Music piracy is “an increasingly sophisticated trade plied by savvy multistate criminal operations,” according to an industry report, which identifies the top 12 U.S. cities where bootlegging is most rampant, including New York and Los Angeles.
More than just illegally burning and hawking copies of popular CDs, well-organized pirates are assembling compilations as well as adding “bonus tracks” on some discs, many of which even bear counterfeit trademark images to bolster appearance of legitimacy, according to a report released Wednesday by the Recording Industry Assn. of America.
“As the pirate music trade continues to evolve, criminals are enhancing their products and attempting to dupe consumers with illegal CDs that look authentic,” said Brad Buckles, RIAA’s exec VP for antipiracy, in a statement. “This is a disturbing trend. Today’s sophisticated pirate trade demands even greater awareness and action from us, our partners in the music community, law enforcement and music fans.”
The most enterprising pirates are essentially abandoning street sales in favor of trying to compete with legit retailers. According to the report, “Seizures of counterfeit CDs from commercial manufacturing facilities were up more than 424,000 units in 2005 — an increase of 46% — and the total number of cases at the manufacturer level was up 7%. In addition, seizures of piracy equipment grew by 57% in 2005.”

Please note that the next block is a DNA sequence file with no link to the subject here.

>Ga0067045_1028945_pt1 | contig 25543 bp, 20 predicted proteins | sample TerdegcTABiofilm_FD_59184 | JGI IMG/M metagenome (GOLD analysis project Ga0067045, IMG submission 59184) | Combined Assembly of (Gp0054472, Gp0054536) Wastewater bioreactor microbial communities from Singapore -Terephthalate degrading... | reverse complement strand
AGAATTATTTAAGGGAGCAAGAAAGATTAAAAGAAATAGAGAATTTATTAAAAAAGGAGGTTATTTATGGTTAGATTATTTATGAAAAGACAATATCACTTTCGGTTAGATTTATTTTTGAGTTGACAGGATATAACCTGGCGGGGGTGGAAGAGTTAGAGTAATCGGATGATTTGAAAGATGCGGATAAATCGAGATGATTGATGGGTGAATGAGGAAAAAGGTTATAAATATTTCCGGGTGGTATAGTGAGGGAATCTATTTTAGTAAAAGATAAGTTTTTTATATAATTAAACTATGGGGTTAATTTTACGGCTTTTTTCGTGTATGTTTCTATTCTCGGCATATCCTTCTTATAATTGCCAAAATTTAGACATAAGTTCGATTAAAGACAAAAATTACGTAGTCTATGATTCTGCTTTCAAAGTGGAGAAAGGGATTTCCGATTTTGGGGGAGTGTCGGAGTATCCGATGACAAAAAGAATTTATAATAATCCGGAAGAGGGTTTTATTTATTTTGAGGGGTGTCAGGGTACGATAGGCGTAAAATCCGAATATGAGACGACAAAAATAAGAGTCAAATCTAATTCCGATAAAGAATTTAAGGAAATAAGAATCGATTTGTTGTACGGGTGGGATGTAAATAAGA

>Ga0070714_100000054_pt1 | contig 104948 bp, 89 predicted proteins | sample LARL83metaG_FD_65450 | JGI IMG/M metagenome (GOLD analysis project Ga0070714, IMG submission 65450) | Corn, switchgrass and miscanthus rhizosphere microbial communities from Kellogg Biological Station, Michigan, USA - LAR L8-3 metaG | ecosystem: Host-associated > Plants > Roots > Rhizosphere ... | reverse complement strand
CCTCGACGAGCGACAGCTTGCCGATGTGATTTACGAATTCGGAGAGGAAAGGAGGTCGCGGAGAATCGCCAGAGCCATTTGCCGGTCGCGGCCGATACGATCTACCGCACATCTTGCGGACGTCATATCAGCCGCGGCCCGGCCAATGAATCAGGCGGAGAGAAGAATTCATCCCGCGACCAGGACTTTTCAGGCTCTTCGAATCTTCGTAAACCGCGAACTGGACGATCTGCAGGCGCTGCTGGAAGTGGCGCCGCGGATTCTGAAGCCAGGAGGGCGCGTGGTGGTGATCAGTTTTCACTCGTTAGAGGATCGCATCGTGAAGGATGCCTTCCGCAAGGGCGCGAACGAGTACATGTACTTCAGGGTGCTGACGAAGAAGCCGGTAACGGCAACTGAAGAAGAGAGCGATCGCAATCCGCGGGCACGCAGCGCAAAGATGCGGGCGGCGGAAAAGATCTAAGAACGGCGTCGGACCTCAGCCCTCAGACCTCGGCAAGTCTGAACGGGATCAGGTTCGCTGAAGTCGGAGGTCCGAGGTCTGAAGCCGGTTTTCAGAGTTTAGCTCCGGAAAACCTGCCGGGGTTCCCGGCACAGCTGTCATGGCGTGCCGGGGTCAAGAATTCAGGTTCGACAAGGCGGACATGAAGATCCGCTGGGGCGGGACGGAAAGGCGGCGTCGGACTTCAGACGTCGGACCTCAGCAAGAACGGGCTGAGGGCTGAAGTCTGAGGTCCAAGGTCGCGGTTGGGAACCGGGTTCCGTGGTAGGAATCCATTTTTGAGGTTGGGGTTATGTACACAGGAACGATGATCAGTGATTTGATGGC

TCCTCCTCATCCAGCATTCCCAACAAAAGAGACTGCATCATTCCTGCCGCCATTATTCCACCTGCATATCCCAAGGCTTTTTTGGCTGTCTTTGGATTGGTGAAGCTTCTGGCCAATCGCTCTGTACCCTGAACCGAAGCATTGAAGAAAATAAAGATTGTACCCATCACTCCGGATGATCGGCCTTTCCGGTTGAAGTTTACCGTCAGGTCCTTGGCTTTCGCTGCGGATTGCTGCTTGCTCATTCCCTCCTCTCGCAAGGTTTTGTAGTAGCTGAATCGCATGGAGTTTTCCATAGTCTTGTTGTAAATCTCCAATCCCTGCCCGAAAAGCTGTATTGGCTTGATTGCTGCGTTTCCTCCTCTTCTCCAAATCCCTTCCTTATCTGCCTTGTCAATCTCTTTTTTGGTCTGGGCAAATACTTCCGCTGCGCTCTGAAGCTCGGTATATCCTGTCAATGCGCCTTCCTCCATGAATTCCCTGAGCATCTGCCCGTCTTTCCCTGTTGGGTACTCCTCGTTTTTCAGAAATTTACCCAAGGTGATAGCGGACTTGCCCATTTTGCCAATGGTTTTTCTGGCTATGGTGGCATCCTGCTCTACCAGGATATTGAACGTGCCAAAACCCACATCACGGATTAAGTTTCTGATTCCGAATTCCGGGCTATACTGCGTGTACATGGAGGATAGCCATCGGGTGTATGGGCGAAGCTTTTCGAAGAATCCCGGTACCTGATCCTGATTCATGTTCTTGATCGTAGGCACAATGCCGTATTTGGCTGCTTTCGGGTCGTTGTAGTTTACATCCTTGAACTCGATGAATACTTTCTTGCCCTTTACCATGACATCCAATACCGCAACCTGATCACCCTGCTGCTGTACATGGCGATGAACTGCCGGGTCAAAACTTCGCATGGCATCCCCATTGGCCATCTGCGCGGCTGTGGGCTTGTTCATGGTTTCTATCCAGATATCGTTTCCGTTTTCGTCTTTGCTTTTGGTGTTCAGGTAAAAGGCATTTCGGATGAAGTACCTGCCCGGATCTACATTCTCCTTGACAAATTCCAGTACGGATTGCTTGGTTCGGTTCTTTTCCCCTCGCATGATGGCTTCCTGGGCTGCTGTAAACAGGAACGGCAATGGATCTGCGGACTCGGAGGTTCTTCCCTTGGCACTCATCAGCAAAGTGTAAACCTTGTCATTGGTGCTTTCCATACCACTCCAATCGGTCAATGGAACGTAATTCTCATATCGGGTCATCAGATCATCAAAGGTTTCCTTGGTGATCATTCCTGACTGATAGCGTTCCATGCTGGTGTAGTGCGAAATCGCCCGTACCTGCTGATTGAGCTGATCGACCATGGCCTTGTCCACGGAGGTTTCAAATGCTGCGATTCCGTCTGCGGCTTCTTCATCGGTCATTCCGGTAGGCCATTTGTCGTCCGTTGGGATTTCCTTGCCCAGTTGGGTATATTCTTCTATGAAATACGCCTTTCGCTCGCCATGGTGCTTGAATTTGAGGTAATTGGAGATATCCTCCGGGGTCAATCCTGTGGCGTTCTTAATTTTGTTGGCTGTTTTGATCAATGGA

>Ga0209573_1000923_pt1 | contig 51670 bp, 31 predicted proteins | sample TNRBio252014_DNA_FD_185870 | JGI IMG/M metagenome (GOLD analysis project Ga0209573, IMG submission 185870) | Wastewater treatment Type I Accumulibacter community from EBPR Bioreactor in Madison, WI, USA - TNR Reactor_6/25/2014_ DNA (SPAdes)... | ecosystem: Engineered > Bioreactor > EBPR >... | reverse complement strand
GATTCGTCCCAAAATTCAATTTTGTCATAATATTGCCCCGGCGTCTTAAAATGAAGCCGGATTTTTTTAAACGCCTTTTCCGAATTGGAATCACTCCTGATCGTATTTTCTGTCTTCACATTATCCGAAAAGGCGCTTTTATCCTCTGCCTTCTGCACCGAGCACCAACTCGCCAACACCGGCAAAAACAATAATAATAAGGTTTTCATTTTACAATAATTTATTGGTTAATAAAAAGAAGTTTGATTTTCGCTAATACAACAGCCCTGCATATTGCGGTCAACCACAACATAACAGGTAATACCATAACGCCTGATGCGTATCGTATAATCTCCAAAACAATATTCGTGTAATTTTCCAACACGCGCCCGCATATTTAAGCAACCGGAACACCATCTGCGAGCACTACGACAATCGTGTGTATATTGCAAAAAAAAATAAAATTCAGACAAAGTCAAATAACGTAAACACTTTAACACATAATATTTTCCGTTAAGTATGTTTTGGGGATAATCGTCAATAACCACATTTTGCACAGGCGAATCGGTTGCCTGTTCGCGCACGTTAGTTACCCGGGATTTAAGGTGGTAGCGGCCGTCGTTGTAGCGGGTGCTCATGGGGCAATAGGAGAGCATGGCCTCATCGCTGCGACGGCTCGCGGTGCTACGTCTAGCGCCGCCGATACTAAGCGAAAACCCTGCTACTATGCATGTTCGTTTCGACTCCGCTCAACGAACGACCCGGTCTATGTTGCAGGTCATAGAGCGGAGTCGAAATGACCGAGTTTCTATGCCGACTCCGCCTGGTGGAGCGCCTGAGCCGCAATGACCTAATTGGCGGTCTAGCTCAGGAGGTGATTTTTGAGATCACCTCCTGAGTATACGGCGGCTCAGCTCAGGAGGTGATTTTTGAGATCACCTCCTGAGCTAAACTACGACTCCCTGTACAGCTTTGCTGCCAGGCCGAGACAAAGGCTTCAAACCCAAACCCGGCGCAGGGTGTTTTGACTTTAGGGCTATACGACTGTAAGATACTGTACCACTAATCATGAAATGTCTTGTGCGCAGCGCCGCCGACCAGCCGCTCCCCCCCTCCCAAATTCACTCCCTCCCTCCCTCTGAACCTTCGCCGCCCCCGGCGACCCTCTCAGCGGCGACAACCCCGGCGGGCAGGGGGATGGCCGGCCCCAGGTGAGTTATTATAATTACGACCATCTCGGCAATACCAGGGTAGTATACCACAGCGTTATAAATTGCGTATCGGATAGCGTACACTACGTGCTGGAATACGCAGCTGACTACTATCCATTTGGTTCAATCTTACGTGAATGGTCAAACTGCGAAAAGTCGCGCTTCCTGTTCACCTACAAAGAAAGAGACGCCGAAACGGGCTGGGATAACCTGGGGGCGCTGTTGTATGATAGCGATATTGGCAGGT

The report also designated, in addition to Los Angeles and New York, Atlanta, Austin, Chicago, Dallas, Houston, Miami, Philadelphia, Providence, San Diego and San Francisco as “hot spots of music theft, with significant piracy problems from the manufacturer level all the way down to the point of retail sale.”
RIAA promised to beef up investigative resources as well as increase law enforcement training in those cities.
Org estimated that the industry loses approximately $300 million a year to domestic hard goods piracy, most of which involves urban and Latin-style music. The latter, for example, accounts for only 6% of the total music market, but more than 40% of seized product in 2005 was Latin bootlegs. (54% was urban).
“Rampant piracy continues to take a disproportionate toll on the small yet thriving culture of Latin music,” said Rafael Fernandez Jr., RIAA’s VP of Latin Music, in a statement. “Latin artists with high, homegrown popularity often battle tremendous piracy right in their local communities. Our ability to invest in the next generation of Latin artists is directly linked to enforcement and a continued focus on the piracy plaguing this genre.”